Newly discovered fish species named after Hawaii researcher
HONOLULU (AP) — A new species of fish has been discovered during a research study funded by the National Science Foundation and University of Hawaii Sea Grant College Program that focused on deepwater snappers.
The new species was named “Etelis boweni” by the research team in recognition of Brian Bowen, a research professor from the University of Hawaii who has spent over three decades studying marine fish, the Honolulu Star-Advertiser reported Sunday.
Bowen called the naming “an honor of a lifetime.”
A new paper in the Journal of Fish Biology names the new type of fish, which looks similar to other deepwater snappers found in Hawaii but is genetically different.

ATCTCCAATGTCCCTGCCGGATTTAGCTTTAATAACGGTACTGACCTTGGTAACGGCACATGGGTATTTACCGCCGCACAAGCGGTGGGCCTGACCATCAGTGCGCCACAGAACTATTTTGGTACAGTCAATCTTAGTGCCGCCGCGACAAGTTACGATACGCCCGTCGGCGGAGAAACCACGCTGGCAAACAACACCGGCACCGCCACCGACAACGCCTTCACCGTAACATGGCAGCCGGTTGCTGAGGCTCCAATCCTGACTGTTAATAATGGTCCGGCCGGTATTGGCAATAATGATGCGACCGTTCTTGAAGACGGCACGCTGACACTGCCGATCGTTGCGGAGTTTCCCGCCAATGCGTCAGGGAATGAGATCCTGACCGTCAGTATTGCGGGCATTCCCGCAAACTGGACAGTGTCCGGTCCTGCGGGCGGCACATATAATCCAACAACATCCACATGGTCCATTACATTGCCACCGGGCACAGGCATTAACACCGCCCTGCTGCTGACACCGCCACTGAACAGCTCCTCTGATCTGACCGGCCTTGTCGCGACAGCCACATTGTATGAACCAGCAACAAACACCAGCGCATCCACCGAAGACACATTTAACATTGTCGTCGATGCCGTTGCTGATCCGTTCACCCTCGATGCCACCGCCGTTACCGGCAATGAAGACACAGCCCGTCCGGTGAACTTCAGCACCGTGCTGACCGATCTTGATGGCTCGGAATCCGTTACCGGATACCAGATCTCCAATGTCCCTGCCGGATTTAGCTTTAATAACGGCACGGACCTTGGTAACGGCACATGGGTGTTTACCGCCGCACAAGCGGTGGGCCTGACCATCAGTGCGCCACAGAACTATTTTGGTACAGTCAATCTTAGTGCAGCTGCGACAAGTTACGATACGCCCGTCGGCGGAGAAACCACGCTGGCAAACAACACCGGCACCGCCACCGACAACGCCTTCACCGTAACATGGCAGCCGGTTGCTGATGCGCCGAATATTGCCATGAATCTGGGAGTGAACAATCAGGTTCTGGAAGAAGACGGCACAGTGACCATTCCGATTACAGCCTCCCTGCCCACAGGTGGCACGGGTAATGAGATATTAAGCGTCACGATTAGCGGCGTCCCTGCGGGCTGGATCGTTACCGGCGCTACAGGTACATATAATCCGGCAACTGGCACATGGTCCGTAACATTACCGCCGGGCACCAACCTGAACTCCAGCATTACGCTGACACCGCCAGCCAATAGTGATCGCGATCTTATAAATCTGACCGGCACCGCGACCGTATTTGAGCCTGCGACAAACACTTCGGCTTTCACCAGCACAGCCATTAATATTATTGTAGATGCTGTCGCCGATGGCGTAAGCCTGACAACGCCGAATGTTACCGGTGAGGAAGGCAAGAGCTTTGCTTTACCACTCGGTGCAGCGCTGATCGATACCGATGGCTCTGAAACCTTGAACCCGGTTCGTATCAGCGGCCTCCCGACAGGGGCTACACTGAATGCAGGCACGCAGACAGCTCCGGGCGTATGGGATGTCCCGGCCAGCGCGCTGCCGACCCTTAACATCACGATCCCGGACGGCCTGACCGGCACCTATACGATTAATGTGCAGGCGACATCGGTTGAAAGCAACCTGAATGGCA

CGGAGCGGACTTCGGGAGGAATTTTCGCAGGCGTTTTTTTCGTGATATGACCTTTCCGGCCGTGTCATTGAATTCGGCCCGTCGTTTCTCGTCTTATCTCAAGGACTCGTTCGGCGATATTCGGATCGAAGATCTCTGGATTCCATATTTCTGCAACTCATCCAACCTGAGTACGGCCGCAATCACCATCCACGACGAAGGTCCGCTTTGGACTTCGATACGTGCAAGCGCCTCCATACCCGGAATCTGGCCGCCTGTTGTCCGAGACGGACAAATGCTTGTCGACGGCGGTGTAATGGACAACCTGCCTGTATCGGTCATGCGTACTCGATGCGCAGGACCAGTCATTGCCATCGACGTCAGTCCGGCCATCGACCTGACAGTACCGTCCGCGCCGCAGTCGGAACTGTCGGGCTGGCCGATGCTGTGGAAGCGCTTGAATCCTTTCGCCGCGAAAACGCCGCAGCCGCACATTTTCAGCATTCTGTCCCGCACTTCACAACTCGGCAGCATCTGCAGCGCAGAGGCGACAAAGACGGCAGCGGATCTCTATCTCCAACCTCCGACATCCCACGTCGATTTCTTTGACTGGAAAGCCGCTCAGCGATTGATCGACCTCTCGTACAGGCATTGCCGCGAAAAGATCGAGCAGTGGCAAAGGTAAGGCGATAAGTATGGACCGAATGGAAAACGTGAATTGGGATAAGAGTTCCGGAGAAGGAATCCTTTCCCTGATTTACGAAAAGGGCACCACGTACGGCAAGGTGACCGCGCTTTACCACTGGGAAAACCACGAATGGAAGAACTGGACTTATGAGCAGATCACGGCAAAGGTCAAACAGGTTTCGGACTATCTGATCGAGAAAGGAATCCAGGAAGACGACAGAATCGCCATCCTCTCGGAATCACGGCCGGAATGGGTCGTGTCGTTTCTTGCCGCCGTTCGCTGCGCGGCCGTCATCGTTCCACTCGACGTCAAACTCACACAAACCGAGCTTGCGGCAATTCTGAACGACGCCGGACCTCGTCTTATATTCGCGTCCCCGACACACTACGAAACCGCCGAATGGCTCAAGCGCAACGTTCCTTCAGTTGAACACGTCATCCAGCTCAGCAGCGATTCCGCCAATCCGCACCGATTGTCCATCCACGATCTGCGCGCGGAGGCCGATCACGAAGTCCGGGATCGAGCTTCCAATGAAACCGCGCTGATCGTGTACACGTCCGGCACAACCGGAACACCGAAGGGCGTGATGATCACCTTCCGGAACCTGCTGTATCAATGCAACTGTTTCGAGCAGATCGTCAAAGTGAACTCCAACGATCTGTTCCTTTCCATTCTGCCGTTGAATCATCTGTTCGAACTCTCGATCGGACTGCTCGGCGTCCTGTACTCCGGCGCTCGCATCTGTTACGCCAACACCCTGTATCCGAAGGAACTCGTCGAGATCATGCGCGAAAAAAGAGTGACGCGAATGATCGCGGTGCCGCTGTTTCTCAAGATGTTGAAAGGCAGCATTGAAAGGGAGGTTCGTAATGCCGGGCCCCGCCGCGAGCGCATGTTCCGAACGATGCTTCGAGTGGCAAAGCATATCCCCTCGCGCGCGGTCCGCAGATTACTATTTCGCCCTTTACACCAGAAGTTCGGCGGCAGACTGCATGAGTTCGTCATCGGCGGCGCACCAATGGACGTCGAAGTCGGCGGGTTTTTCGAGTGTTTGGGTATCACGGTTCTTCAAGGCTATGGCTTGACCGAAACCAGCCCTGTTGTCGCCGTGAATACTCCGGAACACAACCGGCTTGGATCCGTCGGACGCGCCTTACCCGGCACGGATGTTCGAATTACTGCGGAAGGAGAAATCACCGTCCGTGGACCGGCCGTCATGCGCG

Both fish species are bright pink in color and occur at depths of 650 to 1,300 feet (about 200 to 400 meters) across the Indian and Pacific oceans, the newspaper reported.
The Etelis boweni grows much larger than its counterparts in Hawaii and has smaller eyes.
Kim Andrews, the scientist who led the international research team, said the discovery was valuable because the new species can now be managed differently than its deepwater snapper counterparts.
“The discovery of the new species has important implications for fisheries management, especially in areas where both species occur together, since it’s important for different species to be managed separately,” Andrews said in a statement.
Bowen has been a research scientist at the Hawaii Institute of Marine Biology at the University of Hawaii since 2003. He leads a research lab that has used genetics to aid the conservation and biodiversity of marine fishes.
“It is particularly fitting to name this species after Brian since he specializes in fish genetics, and it was the genetic data that led to its discovery,” Andrews said.